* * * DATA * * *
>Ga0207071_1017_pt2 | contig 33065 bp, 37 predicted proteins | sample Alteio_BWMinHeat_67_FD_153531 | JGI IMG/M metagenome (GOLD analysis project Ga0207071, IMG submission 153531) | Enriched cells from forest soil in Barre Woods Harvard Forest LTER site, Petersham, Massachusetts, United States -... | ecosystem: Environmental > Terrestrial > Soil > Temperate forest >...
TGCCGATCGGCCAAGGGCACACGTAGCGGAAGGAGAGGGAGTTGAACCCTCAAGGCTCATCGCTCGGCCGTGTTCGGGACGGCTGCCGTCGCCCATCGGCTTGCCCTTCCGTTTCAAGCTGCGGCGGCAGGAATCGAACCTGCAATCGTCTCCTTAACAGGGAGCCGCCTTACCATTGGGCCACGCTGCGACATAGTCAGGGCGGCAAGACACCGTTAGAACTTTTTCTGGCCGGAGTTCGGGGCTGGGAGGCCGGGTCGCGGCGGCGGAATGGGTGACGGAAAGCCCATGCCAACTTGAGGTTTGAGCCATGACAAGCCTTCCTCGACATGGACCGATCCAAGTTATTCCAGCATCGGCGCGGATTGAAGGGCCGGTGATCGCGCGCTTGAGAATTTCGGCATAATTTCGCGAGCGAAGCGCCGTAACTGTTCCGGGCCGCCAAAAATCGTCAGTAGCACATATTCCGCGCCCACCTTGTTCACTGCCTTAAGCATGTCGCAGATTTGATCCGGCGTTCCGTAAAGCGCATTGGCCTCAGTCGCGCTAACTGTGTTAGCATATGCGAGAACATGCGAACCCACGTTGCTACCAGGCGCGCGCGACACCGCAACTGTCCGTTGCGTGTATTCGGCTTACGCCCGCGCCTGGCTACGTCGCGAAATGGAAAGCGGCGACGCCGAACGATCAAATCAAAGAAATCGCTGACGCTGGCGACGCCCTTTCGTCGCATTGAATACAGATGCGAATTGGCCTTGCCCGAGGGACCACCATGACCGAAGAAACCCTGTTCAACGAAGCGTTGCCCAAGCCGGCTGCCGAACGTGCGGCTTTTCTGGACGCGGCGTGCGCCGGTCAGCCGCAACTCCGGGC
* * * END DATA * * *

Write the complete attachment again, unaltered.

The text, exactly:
>Ga0207071_1017_pt2 | contig 33065 bp, 37 predicted proteins | sample Alteio_BWMinHeat_67_FD_153531 | JGI IMG/M metagenome (GOLD analysis project Ga0207071, IMG submission 153531) | Enriched cells from forest soil in Barre Woods Harvard Forest LTER site, Petersham, Massachusetts, United States -... | ecosystem: Environmental > Terrestrial > Soil > Temperate forest >...
TGCCGATCGGCCAAGGGCACACGTAGCGGAAGGAGAGGGAGTTGAACCCTCAAGGCTCATCGCTCGGCCGTGTTCGGGACGGCTGCCGTCGCCCATCGGCTTGCCCTTCCGTTTCAAGCTGCGGCGGCAGGAATCGAACCTGCAATCGTCTCCTTAACAGGGAGCCGCCTTACCATTGGGCCACGCTGCGACATAGTCAGGGCGGCAAGACACCGTTAGAACTTTTTCTGGCCGGAGTTCGGGGCTGGGAGGCCGGGTCGCGGCGGCGGAATGGGTGACGGAAAGCCCATGCCAACTTGAGGTTTGAGCCATGACAAGCCTTCCTCGACATGGACCGATCCAAGTTATTCCAGCATCGGCGCGGATTGAAGGGCCGGTGATCGCGCGCTTGAGAATTTCGGCATAATTTCGCGAGCGAAGCGCCGTAACTGTTCCGGGCCGCCAAAAATCGTCAGTAGCACATATTCCGCGCCCACCTTGTTCACTGCCTTAAGCATGTCGCAGATTTGATCCGGCGTTCCGTAAAGCGCATTGGCCTCAGTCGCGCTAACTGTGTTAGCATATGCGAGAACATGCGAACCCACGTTGCTACCAGGCGCGCGCGACACCGCAACTGTCCGTTGCGTGTATTCGGCTTACGCCCGCGCCTGGCTACGTCGCGAAATGGAAAGCGGCGACGCCGAACGATCAAATCAAAGAAATCGCTGACGCTGGCGACGCCCTTTCGTCGCATTGAATACAGATGCGAATTGGCCTTGCCCGAGGGACCACCATGACCGAAGAAACCCTGTTCAACGAAGCGTTGCCCAAGCCGGCTGCCGAACGTGCGGCTTTTCTGGACGCGGCGTGCGCCGGTCAGCCGCAACTCCGGGC